Making smart food choices is easier when your kitchen is part of your support team.
It’s remarkable I’ve never had scurvy, because until recently, I rarely ever ate vegetables or fruit. So this year my New Year’s resolution was to eat more produce. Prior to 2014 a half-rotten banana would linger, very lonely, in my fruit bowl for a week, and I never made time for cooking either. However, as I try to establish new habits (including not spending an obscene amount of money per week on takeout), I find I love a baked sweet potato with crumbled goat cheese on it, or to slow cook quinoa (something I’d never tried before) with apples in the Crock-Pot. What has helped me the most was setting up my kitchen for healthier eating success.
As the first month of the new year comes to a close, don’t get discouraged if you’ve slipped on some of those resolutions. Instead, make reaching them easier on yourself by getting the right setup. Here are some ideas to get you started, and I’d love it if you share what works for you in the Comments section to help us add to the list.
1. Keep fresh herbs and spices handy.
Herbs make healthy food much more savory and flavorful, which will help you cut down on less healthy choices like salt and butter. Plus, check out how gorgeous you can make an herb garden
look in the kitchen. This vertical garden by Bright Green is a living work of art.
I realize keeping things alive indoors can be a challenge for a lot of us. Growing herb plants need fresh air and sunlight to thrive. Simply keeping herb jars handy in a cabinet next to the stovetop is the low-maintenance version of this suggestion.
2. Enjoy making pretty still lifes out of your produce.
This sounds silly, but it works. Put out a large platter, a fruit bowl or that cake stand you never use and play with arranging.
It will inspire you to keep the kitchen stocked with an array of colorful fruits and vegetables, and they’ll always be the first thing you see when you enter the kitchen for a snack.
3. Play favorite tunes while you cook.
Have a radio, docking station or speakers set up so that you can enjoy catching up on NPR or listening to a favorite podcast or playlist while you cook.
Try to get several things done once you’re on a cooking roll. I’ve been putting my quinoa and apples in the Crock-Pot while I bake sweet potatoes, whip up mini quiches in muffin tins and cook spaghetti squash in the microwave. This means all of my healthier choices will be easy to grab for the next few days, and I’ve only spent an hour in the kitchen.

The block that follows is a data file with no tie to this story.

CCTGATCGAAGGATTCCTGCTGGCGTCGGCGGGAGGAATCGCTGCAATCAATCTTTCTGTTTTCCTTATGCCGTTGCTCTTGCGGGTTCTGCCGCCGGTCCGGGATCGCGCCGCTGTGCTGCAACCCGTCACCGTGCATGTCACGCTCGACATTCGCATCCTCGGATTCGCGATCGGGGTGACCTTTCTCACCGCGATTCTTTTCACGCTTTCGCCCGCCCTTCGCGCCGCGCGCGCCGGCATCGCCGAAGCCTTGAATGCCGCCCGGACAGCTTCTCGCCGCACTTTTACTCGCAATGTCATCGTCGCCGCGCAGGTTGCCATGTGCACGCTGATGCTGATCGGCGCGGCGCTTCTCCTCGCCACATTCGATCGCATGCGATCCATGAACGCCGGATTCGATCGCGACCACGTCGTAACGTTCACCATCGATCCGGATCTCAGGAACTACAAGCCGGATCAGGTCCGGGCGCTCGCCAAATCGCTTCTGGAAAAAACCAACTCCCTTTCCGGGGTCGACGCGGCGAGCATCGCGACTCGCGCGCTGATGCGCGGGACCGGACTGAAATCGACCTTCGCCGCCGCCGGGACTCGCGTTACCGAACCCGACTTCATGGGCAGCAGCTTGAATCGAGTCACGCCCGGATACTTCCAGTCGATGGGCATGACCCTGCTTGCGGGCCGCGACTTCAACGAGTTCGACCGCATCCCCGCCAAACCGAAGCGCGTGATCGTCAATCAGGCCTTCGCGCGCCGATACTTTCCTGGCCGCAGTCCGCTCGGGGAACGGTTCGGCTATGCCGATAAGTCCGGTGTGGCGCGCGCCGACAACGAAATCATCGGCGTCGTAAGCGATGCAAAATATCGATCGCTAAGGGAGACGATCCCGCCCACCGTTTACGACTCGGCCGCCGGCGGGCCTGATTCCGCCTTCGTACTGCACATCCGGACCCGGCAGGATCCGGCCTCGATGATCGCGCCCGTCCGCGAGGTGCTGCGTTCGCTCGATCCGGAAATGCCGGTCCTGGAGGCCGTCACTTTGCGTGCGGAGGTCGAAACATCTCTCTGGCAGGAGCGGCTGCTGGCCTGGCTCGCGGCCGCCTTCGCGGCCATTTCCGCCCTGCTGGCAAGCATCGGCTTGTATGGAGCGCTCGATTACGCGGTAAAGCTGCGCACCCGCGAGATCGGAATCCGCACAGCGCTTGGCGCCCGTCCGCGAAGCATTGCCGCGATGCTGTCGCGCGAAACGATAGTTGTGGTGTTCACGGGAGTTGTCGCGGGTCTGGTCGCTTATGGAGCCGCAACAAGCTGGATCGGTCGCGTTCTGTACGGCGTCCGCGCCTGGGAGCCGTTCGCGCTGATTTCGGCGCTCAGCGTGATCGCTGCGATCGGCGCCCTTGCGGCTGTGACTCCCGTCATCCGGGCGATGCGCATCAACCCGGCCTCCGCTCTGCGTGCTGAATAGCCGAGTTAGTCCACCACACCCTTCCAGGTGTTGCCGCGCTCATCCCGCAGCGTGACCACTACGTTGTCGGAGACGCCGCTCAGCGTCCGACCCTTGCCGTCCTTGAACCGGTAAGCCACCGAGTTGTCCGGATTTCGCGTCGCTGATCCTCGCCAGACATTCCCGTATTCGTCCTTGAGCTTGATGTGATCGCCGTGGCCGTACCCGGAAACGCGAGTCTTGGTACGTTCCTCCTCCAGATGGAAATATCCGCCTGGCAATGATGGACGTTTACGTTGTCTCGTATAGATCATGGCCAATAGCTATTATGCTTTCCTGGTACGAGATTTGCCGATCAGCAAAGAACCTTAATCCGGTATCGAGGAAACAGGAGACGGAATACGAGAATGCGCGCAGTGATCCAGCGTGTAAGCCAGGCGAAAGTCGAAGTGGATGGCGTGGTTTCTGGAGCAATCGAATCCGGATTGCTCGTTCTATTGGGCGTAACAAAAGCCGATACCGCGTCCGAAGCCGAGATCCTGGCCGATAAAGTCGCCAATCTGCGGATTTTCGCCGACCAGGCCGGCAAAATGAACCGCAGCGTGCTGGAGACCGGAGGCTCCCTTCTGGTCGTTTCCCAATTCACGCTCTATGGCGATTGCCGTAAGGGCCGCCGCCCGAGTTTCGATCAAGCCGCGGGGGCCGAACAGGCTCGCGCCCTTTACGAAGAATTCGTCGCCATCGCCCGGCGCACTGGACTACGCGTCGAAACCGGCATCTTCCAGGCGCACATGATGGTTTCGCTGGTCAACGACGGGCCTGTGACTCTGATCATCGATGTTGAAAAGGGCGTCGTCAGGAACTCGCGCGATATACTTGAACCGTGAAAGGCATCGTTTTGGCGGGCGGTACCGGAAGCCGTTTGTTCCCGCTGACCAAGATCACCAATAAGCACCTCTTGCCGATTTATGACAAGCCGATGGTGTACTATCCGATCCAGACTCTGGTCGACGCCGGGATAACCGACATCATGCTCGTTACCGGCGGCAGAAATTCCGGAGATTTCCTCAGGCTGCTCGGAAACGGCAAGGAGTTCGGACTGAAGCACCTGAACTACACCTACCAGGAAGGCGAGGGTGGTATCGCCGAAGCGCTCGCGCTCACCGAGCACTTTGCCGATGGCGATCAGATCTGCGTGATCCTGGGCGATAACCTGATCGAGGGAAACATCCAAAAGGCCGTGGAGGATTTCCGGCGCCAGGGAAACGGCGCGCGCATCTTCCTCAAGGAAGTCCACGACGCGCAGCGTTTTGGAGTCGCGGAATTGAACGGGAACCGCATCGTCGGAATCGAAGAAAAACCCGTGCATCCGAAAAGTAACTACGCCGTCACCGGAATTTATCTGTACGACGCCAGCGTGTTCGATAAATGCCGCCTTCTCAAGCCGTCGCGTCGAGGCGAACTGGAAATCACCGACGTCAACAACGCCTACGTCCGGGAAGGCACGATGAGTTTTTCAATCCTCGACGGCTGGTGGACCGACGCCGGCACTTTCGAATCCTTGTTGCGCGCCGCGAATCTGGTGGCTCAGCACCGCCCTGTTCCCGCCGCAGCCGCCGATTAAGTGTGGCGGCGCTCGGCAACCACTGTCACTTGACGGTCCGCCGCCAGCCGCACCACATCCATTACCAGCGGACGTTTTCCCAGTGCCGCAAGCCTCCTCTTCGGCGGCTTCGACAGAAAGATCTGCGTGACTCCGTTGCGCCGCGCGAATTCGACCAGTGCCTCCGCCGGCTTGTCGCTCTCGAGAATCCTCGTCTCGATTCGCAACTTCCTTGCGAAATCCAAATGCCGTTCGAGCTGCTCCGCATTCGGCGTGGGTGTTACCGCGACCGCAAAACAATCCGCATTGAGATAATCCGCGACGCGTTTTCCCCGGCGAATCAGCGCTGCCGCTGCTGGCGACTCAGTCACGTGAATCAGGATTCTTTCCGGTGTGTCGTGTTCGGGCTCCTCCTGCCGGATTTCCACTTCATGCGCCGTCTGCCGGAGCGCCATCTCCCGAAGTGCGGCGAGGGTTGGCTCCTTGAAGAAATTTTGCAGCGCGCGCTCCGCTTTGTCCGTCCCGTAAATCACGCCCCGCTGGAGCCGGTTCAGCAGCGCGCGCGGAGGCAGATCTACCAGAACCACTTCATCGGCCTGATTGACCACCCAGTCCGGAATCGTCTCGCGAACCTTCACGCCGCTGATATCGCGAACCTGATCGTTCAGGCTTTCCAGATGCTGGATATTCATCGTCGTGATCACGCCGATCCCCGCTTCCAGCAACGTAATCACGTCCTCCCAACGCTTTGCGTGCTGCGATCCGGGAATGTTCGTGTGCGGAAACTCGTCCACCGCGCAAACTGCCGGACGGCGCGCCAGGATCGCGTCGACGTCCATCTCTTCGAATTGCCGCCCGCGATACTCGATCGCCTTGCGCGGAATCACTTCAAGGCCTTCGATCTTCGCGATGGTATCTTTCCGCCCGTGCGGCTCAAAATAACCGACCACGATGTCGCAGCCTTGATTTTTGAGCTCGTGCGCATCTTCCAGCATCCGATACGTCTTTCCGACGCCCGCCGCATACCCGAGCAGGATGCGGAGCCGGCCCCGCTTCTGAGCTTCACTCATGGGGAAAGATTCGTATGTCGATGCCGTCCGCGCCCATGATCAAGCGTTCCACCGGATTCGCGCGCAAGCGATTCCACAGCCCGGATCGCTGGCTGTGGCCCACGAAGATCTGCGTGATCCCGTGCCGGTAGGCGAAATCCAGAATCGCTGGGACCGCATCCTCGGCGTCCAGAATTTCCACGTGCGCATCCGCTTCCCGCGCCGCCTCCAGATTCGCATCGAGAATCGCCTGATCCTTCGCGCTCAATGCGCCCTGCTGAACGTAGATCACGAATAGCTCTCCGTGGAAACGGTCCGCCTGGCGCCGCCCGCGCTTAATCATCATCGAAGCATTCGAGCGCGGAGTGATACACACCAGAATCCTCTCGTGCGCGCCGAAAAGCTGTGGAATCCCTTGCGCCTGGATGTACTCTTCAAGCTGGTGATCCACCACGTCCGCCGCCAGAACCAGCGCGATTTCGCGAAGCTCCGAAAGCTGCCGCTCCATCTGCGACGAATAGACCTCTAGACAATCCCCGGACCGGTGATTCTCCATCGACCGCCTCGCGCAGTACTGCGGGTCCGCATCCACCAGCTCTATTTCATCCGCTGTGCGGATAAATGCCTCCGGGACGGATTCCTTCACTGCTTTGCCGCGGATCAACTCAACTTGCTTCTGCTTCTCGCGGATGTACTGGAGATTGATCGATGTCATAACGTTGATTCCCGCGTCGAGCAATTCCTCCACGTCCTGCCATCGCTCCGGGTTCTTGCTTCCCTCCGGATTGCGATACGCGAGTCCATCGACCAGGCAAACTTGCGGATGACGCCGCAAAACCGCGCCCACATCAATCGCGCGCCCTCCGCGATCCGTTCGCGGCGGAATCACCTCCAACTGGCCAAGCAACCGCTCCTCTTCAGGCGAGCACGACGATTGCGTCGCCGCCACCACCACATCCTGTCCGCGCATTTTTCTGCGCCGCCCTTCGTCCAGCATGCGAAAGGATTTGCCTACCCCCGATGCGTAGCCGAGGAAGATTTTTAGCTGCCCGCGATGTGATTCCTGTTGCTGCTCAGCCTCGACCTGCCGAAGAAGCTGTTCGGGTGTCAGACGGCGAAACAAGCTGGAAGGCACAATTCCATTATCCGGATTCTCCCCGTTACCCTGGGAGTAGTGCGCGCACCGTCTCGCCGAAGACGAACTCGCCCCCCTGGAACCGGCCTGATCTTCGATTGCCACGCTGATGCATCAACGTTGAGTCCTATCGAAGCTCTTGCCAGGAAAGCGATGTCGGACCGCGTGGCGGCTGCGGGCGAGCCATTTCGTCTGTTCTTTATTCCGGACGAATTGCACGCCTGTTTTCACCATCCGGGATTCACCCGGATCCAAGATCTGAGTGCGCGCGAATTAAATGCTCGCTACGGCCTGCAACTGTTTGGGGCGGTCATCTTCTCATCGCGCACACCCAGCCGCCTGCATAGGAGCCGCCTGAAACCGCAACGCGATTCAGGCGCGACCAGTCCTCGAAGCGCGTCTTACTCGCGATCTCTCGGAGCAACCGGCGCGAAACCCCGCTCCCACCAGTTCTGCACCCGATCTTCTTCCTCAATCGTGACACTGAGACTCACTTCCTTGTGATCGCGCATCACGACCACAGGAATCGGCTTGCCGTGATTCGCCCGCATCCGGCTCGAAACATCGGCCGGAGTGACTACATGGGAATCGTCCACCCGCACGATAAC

4. Add other electronic devices that you like to use in the kitchen.
If you’re addicted to cooking shows, bring a TV into the kitchen so you can keep up with Julia, Emeril or Giada. If you love to keep track of new recipes on the Internet, make an iPad station a part of your kitchen.
Why Your Kitchen Wants Its Own iPad
5. Organize the pantry in an attractive way. Keep your healthy items front and center and make low-cal snacks easy to grab. Hide your secret chocolate stash in case of a total craving (sometimes you just have to have it), so you don’t get tempted by looking at it every time you open the pantry cabinet door.
6. Keep a tea station handy. Making tea is a wonderfully relaxing ritual, and if you get the munchies, you may find that the scent and warm comfort of tea take care of them (if not, by all means go munch).
7. Organize the fridge. Take everything out, give it a good cleaning and keep all this great food you’ve made and produce that needs refrigerating front and center.
8. Use smaller plates. Every diet-tips article I’ve ever read seems to advocate this — tricking the brain into seeing an overflowing, full plate. I tend do doubt how well it works, because just like with my clock that’s set 10 minutes ahead to trick me into getting up earlier, my brain does the math.However, there is something about having to get up for seconds that gives me pause, so why not give it a try? Stock up on smaller plates and see how they serve you.
9. Make sure your small appliances are available.
If you have to go digging through a messy cabinet and looking for all of the pieces, chances are that you won’t use it. Let the Crock-Pot, juicer
, food processor and other small appliances clutter up the countertops if it will make you slow cook that chicken chili or quinoa.
Down the line you may decide to install an appliance garage (below) or other special cabinetry that allows easy access to your small appliances.
10. Keep sneakers close at hand. Cooking requires a lot of standing, so have good support for your feet while you work. Keep you sneakers stashed in a drawer, closet or mudroom nearby.